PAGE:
more on the paper.
A few days ago I wrote out my essay outline format for a paper I had to write. It actually ended up helping me out a lot and I did 8.5 pages in less than 3 hours.
Here is what the introduction–following the format–ends up looking like:
Since understanding often induces simplification, it is no surprise that the study of global religion is found lacking. Indeed, it seems that Christianity and ethnic religions are so diametrically opposed in their philosophies that the subjection of the latter by the former was inevitable. As author Joel Tishken points out, the current definitions for what constitutes religion regularly ignores “huge portions” of the world. (303) From this he asserts that scholars must rid themselves of the bias that world religion is “evolving” towards a monotheistic, Christian-like faith. Vine Deloria in his book “God is Read” begins with similar assumptions and adds that the evangelical nature of Christianity has set it on a crash-course towards domination and conversion of native peoples. The views of both authors are exemplified in the oral history told by Lin Custalow’s “The True Story of Pocahontas.” This book–serving as a microcosm of the conflict between Christian settlers and the indigenous people of American–shows the great chasm between ethnic and evangelical religion, and how their coexistence seems unlikely. Ultimately, Christianity and ethnic religions look at the world in vastly different ways and thus it seems inappropriate and even condescending to attempt to place the two in a singular category.*
I put the thesis in bold. In the comments section of the last one, someone argued that the thesis should actually go at the bottom of the introduction, which I think is a huge mistake. Since a paper is about make a clear point and then supporting it, don’t you think that means, logically, your clear point must come first? Your thesis is the constitution of your paper and then your support is the democratic practices. One is meaningless without the other preceeding it. Boldly stating your point and then elaborating why that is true makes a great impression on the reader than stating, first, what your evidence is and then later, what it means.
*Let me make it clear that I don’t necessarily believe what I wrote, although it was the correct interpretation of the works. I make this point because I just had to sit through a fellow student use the same logic to actually defend cannibalism in Mesoamerican tribes; which of course is absolutely idiotic.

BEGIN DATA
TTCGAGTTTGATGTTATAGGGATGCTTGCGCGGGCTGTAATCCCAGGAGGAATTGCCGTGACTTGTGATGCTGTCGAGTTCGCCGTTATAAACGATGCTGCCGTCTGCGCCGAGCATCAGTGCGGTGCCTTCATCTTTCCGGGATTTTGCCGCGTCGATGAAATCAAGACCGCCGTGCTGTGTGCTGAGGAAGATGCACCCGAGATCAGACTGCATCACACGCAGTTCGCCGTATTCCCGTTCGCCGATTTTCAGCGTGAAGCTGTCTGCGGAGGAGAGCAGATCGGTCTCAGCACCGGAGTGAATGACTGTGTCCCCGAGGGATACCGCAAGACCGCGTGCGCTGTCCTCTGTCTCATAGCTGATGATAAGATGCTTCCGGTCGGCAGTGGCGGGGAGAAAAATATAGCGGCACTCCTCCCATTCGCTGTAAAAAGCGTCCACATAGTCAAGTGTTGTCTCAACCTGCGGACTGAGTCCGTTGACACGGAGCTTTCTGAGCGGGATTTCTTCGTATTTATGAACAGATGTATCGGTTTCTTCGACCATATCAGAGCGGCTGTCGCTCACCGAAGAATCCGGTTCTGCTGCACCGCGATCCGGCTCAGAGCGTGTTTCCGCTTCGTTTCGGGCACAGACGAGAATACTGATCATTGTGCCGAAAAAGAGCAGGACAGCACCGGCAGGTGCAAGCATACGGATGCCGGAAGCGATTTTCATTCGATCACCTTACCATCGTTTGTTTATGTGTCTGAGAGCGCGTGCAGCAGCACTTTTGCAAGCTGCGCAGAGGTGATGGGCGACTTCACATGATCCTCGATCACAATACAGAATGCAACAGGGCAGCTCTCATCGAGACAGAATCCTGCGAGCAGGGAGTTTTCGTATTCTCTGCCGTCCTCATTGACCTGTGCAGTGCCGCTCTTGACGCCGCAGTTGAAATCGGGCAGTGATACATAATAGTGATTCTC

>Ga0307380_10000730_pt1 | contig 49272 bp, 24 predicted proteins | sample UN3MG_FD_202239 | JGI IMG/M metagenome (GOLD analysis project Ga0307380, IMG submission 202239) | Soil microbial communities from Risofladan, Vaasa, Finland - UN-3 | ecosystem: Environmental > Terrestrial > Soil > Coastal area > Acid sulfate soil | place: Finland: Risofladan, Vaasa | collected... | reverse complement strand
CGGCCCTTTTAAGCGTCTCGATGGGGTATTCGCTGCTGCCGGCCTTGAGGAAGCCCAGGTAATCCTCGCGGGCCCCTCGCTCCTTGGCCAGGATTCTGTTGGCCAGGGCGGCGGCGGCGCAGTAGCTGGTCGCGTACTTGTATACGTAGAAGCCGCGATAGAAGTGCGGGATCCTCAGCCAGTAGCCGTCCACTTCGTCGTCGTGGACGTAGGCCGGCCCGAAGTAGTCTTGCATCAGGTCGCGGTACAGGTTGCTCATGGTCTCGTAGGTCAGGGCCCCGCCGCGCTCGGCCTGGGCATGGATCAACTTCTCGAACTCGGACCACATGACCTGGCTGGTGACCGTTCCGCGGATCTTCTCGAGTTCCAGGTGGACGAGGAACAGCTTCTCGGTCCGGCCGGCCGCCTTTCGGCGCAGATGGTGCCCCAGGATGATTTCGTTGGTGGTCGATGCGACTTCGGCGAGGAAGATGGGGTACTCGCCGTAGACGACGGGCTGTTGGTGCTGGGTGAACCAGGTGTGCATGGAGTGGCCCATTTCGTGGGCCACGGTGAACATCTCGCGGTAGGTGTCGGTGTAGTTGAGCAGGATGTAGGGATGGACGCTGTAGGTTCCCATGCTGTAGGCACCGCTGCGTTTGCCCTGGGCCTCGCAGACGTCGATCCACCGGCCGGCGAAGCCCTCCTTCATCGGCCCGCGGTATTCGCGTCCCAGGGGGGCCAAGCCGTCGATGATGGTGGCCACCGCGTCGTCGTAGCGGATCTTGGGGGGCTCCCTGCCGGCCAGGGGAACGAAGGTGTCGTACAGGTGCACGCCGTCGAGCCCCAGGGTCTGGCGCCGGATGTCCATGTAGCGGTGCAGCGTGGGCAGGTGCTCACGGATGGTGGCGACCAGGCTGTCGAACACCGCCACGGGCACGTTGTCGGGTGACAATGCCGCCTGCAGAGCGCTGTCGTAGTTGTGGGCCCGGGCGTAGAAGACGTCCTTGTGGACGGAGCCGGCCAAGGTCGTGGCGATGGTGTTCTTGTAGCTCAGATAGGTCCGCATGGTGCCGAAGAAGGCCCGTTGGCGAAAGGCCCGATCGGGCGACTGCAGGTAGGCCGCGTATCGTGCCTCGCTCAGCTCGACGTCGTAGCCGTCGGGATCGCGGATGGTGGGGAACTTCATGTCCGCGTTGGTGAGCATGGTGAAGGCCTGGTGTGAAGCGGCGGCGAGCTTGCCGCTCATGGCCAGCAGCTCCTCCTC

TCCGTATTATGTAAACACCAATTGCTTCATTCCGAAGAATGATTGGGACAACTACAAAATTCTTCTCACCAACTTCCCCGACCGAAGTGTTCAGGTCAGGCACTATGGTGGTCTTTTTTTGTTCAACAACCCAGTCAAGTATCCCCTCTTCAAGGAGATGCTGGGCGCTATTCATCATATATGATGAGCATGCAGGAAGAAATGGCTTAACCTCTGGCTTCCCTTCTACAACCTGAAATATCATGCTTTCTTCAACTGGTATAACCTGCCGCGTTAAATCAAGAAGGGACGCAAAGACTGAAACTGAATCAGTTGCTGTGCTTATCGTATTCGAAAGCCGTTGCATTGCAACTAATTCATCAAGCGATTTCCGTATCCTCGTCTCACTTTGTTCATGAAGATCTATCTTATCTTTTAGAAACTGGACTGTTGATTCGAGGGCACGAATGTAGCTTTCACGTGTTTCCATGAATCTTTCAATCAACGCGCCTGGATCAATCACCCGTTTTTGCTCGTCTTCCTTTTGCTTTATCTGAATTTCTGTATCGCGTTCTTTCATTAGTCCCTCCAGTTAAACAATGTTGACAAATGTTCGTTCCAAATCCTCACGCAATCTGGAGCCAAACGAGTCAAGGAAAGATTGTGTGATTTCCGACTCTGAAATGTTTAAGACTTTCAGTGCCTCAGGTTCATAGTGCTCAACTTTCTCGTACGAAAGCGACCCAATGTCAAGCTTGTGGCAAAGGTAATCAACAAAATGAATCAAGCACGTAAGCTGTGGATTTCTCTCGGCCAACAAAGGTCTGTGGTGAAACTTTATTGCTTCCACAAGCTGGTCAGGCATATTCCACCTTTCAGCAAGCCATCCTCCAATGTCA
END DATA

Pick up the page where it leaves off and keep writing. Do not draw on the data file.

After reading what you wrote I would agree with your point about the thesis being better at the top. However, perhaps B or lower students that cannot tie the thesis as (necessarily) nice to the end sentence of the intro should not attempt this. Or just people who cannot write at a certain level of quality English. For really poor essay writers it makes it easier for the professor to find out their major point because their writing is otherwise too wishy washy.
Just my thoughts that I wanted to share. It may be better for everybody… I’m not sure.
What do you think?
You’ve obviously never eaten the heart of one of your enemies.
Otherwise, you would realize that the moral justification of cannibalism is axiomatic.
I almost died when I heard this words “Look, we just can’t understand the Aztecs because we didn’t grow up with their way of life.”
Maybe it’s just me but I think one of the few things we can objectively say is wrong is eating another human.
And Anonymous: You raise a good point. If someone isn’t confident as a writer, stick to the format your teacher gives you. At least then you’ll get credit for listening. Although I would argue that there is nothing easier than the format I posted.
My 10th grade English teacher taught me the exact same format to writing an essay and it’s probably one of the most important things I have ever learned. It still serves me well today. I am always surprised when professors are impressed with my writing because I’ve been doing the same thing for years.
I love your format, since it works for my legal essays as well.
The sample intro helped me understand your format much better.
Would you please post a complete sample–following the format? or at least a conclusion sample?
Thanks a bunch
I’m not sure I like the short quotes that you use…to me, they look like sarcastic air quotes. I typically like to do at least 4 or 5 words to avoid that appearance, though I may be the only one who reads it that way.
Either the current definitions ignore, or the current definition ignores. Which is it?
A typo? Oh no!
I am glad you posted your article on HuffPo about the need to cut to the chase & get with it, in terms of producing a to the point coherent piece of writing.
I can tell you first hand as a post doctoral graduate, that the writing skills of most undergraduate students these days is nothing less than atrocious, which lent itself when the Internet first launched to the epidemic of cut & paste plagiarism we used to see in college level papers.
Granted, some of it was time induced because of student workload to get work out yesterday, but whenever you put your name on any paper, I would hope one has more self-honor & dignity to produce poor work and turn it in with your name on it.
And therein lies the crux of the problem.
Intrinsic motivation to want to write well to begin with.
can you please put up the “essay outline format” – I can’t find it.